SEATTLE, June 19, 2001 -- Last Remaining Boeing 307 Stratoliner Airplane Fully Restored to Original Condition
June 19, 2001 - After a six-year restoration process, Boeing employees will roll out the last existing 307 Stratoliner airplane - the world's first pressurized commercial airliner - on Saturday, June 23, in Seattle.
First delivered to Pan American Airways in 1940 and named the Clipper Flying Cloud, the airplane was restored to original condition with the help of approximately 30 retiree volunteers. In addition, Boeing employees and suppliers built parts and structures according to original drawings preserved by Boeing Archives.
"The dedication of our retirees, employees and suppliers to fully restore this airplane has been tremendous and much appreciated not only by Boeing, but also by the Smithsonian, which will be receiving the airplane," said Alan Mulally, Commercial Airplanes president and CEO.
The Stratoliner is headed for the Steven F. Udvar-Hazy Center, the new companion facility of the Smithsonian's National Air and Space Museum that is being built at Washington Dulles International Airport, outside Washington, D.C. The aircraft will be a centerpiece of the exhibit when the complex opens in 2003.
The airplane was "discovered" by several Boeing employees while visiting the Pima Air Museum in Tucson, Ariz., to recover the Dash 80 airplane, which was the prototype for the Boeing 707. They investigated who owned the Stratoliner and learned it belonged to the Smithsonian. The Smithsonian had obtained it from a private owner, who converted it for use as a crop duster.
Realizing it was the last Stratoliner in existence - only 10 were built - the employees met with the Smithsonian and offered to take the airplane out of the desert and restore it with all of its original parts. Upon a simple handshake, the Smithsonian agreed, and Boeing began restoring the airplane so it could fly back to Seattle. The journey was made in June 1994. In March 1995, the airplane was moved to Boeing Plant 2 in the same area where it was originally built, and the Boeing team began work on locating and securing original parts.
F. Schumacher & Co. of New York, N.Y., used a vintage loom to produce the original picturesque Pan Am wall fabric showing the Pan Am logo, world map and animals native to various continents. The fabric design was the same as that of the Boeing 314 Clipper and Boeing Archives fortunately had preserved some of the Clipper fabric. The color of the cloth was determined from remnants trapped between structures of the airplane.
Douglass Interior Products of Bellevue, Wash., donated the flooring in the galley and cockpit, the carpet in the main cabin interior, the paneling in the cabin and lavatory, and the imported Scottish leather for the single-aisle and crew seats.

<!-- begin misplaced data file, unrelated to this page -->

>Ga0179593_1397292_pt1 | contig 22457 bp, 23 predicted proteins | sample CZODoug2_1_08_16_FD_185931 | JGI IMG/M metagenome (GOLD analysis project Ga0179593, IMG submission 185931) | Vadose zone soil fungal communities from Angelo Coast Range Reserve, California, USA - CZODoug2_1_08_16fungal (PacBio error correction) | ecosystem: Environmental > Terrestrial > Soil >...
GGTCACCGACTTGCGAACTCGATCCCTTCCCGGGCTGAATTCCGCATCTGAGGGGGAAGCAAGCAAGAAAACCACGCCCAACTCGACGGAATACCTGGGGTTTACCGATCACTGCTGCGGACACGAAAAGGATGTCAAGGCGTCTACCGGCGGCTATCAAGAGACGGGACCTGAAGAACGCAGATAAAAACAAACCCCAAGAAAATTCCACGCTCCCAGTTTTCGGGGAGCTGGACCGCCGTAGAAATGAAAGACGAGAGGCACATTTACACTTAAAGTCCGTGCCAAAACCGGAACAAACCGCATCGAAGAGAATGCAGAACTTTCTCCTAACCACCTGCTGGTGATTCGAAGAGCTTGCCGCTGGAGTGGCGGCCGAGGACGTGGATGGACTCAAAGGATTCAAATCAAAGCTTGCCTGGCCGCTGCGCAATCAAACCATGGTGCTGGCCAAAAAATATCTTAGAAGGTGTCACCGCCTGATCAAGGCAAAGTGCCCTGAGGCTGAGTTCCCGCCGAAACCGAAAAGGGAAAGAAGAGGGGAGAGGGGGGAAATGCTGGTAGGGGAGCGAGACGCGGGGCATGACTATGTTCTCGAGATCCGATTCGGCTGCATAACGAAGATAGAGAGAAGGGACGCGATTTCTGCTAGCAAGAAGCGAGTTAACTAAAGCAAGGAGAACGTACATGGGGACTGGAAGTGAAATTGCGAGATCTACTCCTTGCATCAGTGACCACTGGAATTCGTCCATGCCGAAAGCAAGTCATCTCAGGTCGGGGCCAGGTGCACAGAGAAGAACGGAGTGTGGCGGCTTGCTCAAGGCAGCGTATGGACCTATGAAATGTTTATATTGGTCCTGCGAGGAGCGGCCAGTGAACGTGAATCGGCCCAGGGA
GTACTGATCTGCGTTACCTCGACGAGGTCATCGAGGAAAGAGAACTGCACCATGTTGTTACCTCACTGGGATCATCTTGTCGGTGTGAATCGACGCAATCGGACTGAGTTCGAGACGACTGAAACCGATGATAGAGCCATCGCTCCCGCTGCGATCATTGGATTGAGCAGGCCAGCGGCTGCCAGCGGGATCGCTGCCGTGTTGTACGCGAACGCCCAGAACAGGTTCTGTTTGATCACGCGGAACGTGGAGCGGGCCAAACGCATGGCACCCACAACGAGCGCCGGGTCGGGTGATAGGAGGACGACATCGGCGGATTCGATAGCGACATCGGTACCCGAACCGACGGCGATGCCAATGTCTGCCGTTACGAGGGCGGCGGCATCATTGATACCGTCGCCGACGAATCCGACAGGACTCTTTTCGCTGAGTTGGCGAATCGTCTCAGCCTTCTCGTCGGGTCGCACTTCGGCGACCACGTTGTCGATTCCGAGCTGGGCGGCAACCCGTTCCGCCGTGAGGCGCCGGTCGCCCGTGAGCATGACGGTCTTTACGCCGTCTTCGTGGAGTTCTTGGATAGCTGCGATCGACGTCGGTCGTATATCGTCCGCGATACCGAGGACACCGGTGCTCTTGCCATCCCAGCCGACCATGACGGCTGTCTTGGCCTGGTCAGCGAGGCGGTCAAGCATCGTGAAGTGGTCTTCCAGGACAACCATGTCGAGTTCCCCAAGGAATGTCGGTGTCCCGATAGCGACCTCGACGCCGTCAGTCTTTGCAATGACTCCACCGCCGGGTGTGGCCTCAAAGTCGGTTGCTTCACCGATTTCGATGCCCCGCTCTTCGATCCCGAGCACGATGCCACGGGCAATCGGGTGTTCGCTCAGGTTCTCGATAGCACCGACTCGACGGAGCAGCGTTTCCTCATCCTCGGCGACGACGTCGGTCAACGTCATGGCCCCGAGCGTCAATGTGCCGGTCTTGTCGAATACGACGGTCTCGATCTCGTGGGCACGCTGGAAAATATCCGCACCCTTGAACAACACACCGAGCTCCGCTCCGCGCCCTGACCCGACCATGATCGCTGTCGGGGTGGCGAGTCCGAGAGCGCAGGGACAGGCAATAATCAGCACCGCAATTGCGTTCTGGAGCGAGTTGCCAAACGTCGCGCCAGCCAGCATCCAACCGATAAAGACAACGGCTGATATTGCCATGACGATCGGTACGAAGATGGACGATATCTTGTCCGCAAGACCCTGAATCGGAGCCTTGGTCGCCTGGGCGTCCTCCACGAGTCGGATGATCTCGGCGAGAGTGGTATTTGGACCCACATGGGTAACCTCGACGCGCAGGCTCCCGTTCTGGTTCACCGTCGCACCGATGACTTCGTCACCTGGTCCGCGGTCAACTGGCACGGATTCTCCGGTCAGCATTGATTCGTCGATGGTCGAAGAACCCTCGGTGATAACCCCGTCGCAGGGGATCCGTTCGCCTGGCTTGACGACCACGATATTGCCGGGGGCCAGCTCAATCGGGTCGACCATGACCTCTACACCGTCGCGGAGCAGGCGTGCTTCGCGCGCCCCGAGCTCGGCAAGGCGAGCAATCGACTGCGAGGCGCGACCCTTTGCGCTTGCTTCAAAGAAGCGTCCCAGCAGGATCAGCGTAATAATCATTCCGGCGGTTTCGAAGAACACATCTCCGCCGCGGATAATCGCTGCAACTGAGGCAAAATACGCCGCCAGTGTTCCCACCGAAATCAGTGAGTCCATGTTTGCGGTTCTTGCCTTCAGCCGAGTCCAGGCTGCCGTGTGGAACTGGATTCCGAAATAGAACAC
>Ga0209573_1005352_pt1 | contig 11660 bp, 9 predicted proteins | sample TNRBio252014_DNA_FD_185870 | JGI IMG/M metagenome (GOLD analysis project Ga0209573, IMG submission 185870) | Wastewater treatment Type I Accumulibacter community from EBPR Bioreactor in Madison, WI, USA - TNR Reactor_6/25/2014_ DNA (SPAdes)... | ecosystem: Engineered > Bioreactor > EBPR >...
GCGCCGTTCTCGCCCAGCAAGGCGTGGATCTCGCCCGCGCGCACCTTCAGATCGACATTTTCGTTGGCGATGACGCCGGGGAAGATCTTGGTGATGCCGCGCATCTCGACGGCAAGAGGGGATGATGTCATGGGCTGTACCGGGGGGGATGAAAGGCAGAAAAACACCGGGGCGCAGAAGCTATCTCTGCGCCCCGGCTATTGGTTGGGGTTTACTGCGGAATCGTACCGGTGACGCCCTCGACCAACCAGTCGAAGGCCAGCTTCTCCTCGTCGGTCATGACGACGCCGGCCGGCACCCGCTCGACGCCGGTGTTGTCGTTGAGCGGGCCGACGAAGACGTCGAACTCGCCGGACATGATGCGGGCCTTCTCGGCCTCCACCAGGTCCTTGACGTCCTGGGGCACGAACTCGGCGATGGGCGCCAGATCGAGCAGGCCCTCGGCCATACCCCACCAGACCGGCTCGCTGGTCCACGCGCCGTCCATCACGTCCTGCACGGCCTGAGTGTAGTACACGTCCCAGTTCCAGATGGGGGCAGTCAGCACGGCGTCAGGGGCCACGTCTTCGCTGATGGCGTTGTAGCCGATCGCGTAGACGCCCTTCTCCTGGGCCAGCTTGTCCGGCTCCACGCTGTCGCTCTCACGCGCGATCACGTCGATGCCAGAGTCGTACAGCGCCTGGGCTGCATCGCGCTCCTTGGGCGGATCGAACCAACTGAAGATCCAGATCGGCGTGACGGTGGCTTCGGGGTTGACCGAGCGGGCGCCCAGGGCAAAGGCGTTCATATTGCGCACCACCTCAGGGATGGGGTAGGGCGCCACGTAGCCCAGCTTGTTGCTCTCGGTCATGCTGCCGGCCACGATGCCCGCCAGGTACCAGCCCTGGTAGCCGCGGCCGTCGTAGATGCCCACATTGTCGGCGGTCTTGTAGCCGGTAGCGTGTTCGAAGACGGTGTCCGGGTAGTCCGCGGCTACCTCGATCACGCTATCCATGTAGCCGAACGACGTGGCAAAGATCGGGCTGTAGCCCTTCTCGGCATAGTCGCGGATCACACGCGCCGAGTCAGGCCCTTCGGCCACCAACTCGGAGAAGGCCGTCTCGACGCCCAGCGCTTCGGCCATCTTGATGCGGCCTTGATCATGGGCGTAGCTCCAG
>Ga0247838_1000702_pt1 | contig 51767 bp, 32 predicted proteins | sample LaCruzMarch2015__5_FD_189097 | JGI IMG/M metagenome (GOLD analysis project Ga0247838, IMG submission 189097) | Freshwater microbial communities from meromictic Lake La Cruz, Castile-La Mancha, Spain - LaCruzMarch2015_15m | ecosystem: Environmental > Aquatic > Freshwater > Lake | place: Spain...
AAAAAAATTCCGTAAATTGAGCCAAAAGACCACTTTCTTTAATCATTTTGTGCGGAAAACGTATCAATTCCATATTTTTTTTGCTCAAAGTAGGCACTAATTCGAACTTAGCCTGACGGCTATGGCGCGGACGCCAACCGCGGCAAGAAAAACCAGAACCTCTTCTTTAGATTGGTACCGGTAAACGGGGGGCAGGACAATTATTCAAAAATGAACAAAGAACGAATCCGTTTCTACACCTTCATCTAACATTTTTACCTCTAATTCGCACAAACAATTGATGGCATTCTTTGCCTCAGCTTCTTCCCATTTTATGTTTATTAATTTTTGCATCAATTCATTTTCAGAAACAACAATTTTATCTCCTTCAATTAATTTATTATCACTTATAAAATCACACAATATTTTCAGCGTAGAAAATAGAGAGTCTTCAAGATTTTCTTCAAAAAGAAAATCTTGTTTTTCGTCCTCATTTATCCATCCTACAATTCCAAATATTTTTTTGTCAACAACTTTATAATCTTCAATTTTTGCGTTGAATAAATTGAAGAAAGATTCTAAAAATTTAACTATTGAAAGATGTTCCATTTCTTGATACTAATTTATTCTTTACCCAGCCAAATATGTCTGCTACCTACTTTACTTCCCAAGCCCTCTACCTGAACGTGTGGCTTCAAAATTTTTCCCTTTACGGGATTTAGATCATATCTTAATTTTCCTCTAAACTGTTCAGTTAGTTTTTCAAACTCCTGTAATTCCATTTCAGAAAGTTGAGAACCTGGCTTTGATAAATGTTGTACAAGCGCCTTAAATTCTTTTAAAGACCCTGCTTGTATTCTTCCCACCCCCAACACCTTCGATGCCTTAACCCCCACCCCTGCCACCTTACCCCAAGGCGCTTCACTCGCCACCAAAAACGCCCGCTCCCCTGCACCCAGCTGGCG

BE Aerospace of Miami, Fla., donated its time and materials to upholster the five flight deck crew seats, nine passenger seats and eight divans. Only six of the original seat frames were still in the airplane when it was discovered. All of the light fixtures, bulkheads and trims were manufactured from original engineering drawings.
The 307 Stratoliner was the world's first pressurized commercial airplane that allowed people to "fly above the weather," as was commonly said during that time. It flew at an altitude of 20,000 feet, higher than the 5,000- to 10,000-foot altitudes of unpressurized airplanes. It also was the first four-engine airliner in scheduled domestic service. It carried five crew members and 33 passengers. The nearly 12-foot wide cabin had space for overnight berths.
The Stratoliner was the first land-based airplane to have a flight engineer as a member of the crew. The engineer was responsible for maintaining power settings, pressurization and other subsystems.
Five Stratoliners were produced for Transcontinental and Western Air, which later became Trans World Airlines, three for Pan Am and one for multimillionaire Howard Hughes. Hughes purchased the airplane for $250,000 and turned it into the first luxury private airliner. The first prototype used for flight testing crashed March 18, 1939, just 11 weeks after its maiden flight by Boeing test pilot Eddie Allen on Dec. 31, 1938. All 10 men aboard the plane perished. In July, Allen successfully flew the second prototype for the first test of cabin pressurization.
On July 8, 1940, TWA introduced the Boeing Stratoliner into service with a 12-hour, 18-minute flight from New York to Los Angeles. TWA's routes were to Chicago, Kansas City, Mo., and Albuquerque, N.M. Pan Am flew from Miami, New Orleans and Brownsville, Texas, into Mexico City and Central and South America.
Sixteen months after the introduction of the Stratoliner World War II broke out and Boeing's hope of selling the plane to European customers diminished. Boeing quickly became focused on building the B-17 Flying Fortress. In addition, Howard Hughes' desire to fly around the world in the Stratoliner disappeared. By Dec. 24, 1941, TWA removed its five Stratoliners for service in preparation for their mobilization by the Army's Air Transport Command. Soon Pan Am followed suit and Howard Hughes retired his plane to a hangar. Later, his airplane would be purchased by a Texas oil millionaire and end its days as a palatial, Florida-based houseboat.